[HomePage] [Von Balthasar]

Von Speyr's life of grace

by Regis Martin

The world's greatest living theologian came to Rome a few months ago to help honor the memory and work of a remarkable woman and mystic. Her life, he said, decisively shaped all that he had written or experienced in more than 40 years.

Hans Urs von Baithasar, Swiss theologian of towering erudition, originality, faith and loyalty to the Church, addressed scholars and students from across Europe and the Americas who were attending a conference at Rome's Pontifical Lateran University on the life and thought of Adrienne von Speyr.

Presented in terms of her "ecclesial mission", the conference attempted to show the immensity of von Speyr's gifts and service to the life of the universal Church. Pope John Paul II and Cardinal Joseph Ratzinger interrupted their own busy schedules to offer powerful and prayerful witness to the character and achievement of this truly extraordinary woman. Yet it can fairly be said that most of the Catholic world knows nothing at all about her.

Who was Adrienne von Speyr and what were the singular graces of her life - graces which, some 18 years after her death in 1967, would move three of the most commanding churchmen of this century to
peak so ardently, so authoritatively, of her legacy?

Born in Switzerland in 1902, amid the loftiest peaks on earth, it became an appropriate setting for someone destined to scale the very horizons of God. And depths, too, into which she would mysteriously fall out of an obedience freely given to Him. Depths which were to plunge her all the way down into hell, there to enact the full measure of our Lord's own dark descent which the Church calls the Mystery of Holy Saturday.

Hers was an endurance which God asked of her from the very beginning. Following her conversion in 1940 at the hands of von Balthasar (while she had no prior knowledge of Catholicism, the outline of it all, he said, was "hollowed out in her like the interior of a mold"), there commenced a lifetime's succession of "passions," culminating in the experience of Christ's own suffering on the cross.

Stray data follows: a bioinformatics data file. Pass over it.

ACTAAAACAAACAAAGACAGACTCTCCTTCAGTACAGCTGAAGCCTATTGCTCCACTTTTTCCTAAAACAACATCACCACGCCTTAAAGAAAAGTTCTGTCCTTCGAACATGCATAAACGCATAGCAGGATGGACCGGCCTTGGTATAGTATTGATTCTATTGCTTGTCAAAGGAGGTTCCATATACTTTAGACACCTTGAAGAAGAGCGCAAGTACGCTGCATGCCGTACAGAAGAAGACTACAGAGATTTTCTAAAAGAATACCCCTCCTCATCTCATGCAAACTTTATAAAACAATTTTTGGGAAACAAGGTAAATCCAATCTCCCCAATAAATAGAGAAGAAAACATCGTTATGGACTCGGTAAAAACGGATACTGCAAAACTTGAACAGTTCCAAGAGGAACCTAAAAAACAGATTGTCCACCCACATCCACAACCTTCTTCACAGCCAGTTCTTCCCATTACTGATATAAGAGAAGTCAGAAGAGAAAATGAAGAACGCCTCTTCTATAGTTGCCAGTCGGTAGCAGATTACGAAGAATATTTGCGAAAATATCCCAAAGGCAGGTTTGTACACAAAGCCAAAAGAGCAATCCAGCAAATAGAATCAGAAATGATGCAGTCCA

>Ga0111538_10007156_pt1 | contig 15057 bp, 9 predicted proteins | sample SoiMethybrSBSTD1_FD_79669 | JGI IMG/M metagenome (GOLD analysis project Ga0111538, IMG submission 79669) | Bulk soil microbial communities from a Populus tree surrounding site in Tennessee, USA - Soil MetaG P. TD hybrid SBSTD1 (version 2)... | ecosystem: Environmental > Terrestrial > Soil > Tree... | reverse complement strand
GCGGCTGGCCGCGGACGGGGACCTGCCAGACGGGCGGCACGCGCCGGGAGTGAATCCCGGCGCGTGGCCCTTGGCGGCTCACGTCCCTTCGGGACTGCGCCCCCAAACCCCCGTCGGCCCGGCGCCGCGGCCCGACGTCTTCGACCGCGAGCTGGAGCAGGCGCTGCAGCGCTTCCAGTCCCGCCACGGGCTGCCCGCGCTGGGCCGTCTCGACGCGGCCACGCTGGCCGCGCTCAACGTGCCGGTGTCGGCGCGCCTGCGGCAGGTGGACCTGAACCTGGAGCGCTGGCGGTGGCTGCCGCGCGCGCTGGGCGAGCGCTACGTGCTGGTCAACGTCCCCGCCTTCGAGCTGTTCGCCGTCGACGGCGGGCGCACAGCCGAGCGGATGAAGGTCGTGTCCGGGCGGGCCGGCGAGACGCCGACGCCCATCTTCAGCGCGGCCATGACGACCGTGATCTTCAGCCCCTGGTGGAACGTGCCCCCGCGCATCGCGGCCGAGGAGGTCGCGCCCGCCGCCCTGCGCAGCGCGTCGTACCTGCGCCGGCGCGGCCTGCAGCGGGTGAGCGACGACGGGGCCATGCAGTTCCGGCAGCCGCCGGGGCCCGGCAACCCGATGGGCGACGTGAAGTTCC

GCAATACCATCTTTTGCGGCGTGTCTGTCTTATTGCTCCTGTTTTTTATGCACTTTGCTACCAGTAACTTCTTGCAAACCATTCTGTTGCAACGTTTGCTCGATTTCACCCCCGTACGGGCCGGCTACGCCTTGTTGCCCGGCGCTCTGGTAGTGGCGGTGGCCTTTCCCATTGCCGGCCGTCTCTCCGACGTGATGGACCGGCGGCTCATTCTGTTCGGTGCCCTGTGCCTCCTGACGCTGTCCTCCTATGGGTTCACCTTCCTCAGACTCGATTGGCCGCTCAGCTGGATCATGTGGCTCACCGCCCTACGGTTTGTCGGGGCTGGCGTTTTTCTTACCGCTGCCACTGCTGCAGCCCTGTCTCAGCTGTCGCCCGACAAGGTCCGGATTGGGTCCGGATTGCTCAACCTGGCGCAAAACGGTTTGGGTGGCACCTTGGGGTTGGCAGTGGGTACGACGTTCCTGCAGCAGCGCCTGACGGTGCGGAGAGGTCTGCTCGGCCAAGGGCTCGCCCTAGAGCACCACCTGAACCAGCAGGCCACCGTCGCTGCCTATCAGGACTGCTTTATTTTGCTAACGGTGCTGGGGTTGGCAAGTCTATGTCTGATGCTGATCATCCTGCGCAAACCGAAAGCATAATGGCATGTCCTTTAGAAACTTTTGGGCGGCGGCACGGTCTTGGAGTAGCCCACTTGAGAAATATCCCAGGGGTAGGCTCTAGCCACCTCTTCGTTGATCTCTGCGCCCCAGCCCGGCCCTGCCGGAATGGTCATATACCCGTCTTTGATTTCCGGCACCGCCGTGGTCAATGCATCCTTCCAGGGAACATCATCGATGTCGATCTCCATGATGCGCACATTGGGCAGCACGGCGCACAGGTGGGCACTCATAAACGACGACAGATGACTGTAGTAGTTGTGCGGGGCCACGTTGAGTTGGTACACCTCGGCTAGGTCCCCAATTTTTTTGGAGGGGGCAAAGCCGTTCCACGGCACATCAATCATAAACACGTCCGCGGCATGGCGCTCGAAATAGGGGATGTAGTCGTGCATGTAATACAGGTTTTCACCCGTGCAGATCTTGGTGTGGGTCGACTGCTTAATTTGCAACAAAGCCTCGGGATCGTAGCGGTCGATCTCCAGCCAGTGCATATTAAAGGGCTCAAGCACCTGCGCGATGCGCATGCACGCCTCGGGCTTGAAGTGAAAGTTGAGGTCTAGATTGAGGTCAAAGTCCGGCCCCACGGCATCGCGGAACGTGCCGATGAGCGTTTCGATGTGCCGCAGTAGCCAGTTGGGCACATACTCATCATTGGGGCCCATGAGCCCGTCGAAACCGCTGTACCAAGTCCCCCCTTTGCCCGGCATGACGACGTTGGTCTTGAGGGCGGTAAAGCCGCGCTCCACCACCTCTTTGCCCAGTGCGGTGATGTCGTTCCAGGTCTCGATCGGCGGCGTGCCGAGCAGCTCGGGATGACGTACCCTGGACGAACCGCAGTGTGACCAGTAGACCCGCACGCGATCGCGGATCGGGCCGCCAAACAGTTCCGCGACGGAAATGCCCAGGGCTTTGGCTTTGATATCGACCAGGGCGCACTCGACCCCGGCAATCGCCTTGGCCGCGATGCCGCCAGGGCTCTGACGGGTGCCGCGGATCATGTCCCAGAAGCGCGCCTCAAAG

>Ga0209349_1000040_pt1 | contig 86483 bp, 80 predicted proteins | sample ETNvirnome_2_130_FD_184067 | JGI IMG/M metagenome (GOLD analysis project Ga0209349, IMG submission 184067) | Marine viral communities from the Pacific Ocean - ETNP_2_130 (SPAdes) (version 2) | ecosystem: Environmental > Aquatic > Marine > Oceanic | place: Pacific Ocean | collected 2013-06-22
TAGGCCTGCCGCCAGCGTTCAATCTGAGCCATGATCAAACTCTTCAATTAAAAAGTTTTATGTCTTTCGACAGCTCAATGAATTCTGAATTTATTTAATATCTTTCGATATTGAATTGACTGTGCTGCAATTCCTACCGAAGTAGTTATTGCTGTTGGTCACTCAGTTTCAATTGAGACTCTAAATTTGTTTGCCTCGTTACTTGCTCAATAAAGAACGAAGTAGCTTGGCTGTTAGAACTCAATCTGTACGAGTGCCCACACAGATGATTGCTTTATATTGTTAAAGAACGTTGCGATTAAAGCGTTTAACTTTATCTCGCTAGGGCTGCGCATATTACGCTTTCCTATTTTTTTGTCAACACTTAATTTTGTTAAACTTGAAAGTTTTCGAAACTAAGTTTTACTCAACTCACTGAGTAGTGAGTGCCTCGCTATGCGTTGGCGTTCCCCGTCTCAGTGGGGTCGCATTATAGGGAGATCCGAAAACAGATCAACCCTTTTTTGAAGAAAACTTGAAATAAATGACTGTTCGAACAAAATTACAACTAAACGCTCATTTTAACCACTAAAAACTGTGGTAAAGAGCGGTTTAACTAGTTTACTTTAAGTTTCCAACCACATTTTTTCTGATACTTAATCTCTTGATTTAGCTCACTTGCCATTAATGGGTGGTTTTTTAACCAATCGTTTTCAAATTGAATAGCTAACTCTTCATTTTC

"It is," commented von Balthasar, who was present at these missions. "Christ's final act of obedience toward His Father that He descends into hell." the place into which all the world's sin is finally cast. "In hell He encounters His own work of salvation, nor in Easter triumph, but in the uttermost night of obedience, truly the obedience of a corpse.

"He encounters the horror of sin separated from men. He walks through sin and, traversing its formlessness, He experiences the second chaos. While bereft of any spiritual light emanating from the Father, in sheer obedience, He must seek the Father where He cannot find Him under any circumstances."

And such, in vicarious ways, is precisely the harrowing which von Speyr underwent as a result of giving her consent to whatever God might wish of her; a grace, charism and mission which stands at the very center of her mystical life and of its incomparable importance to the Church.

For here is the deepest and most intimate participation in the Lord's own oblation to the Father, His mysterious self-emptying on behalf of the world and the terrible weight of its sin which he redeemed from within.

"What Adrienne experienced, von Baithasar said, 'is actually more horrible than the hell depicted for us by medieval imagination; it is the knowledge of having lost God forever.... ." So utterly real was it, he added, that for anyone blithely to dismiss the existence of hell would be, at once, both "ridiculous
and blasphemous."

At the heart of her spirituality, the pulsating principle throughout the body of her life, is an attitude of complete transparence before God, of total effacement of self. One must acquire an attitude of obedient letting-it-happen-to-oneself for God. Her mission, therefore, consisted of "continual and complete movement away from oneself, in self-forgetfulness and virginal readiness for the word of God. It is a life, concluded von Balthasar, of "totally childlike existence in God and for God".

Always strive, she would exhort the members of the lay community which she and von Balthasar founded in 1945, to achieve that perfection of "being available" for God, of doing whatever He asks
of us to help advance the glory of the Father.

Her last years, while marked by increased suffering ("Her body, wrote von Balthasar, "was like an organ on which all, and in fact constantly new and unsuspected, stops of suffering had been
pulled out"), saw no abatement of that will, that deep disposition of soul to always avail oneself of His grace. Near the end, knowing it was the end, she exclaimed, "How beautiful it is to die!" For, then, of course, God himself lay ahead, alone in the flesh to await her.

How very different the landscape of the Church might be today if, 20 years ago, publishers in this country had made available to us the works of von Speyr (and von Balthasar too). How fortunate
we are that they are available now.

Regis Martin was studying at the Angelicum in Rome at the time and is currently lecturing at the Franciscan University at Steubenville, Ohio. Many of the works of Adrienne von Speyr and Hans Urs von Balthasar) are available from Ignatius Press /PO. Box 18990, San Francisco, Calif 94118).

December 29, 1985


Writings by Adrienne Von Speyr

 [HomePage] [Von Balthasar]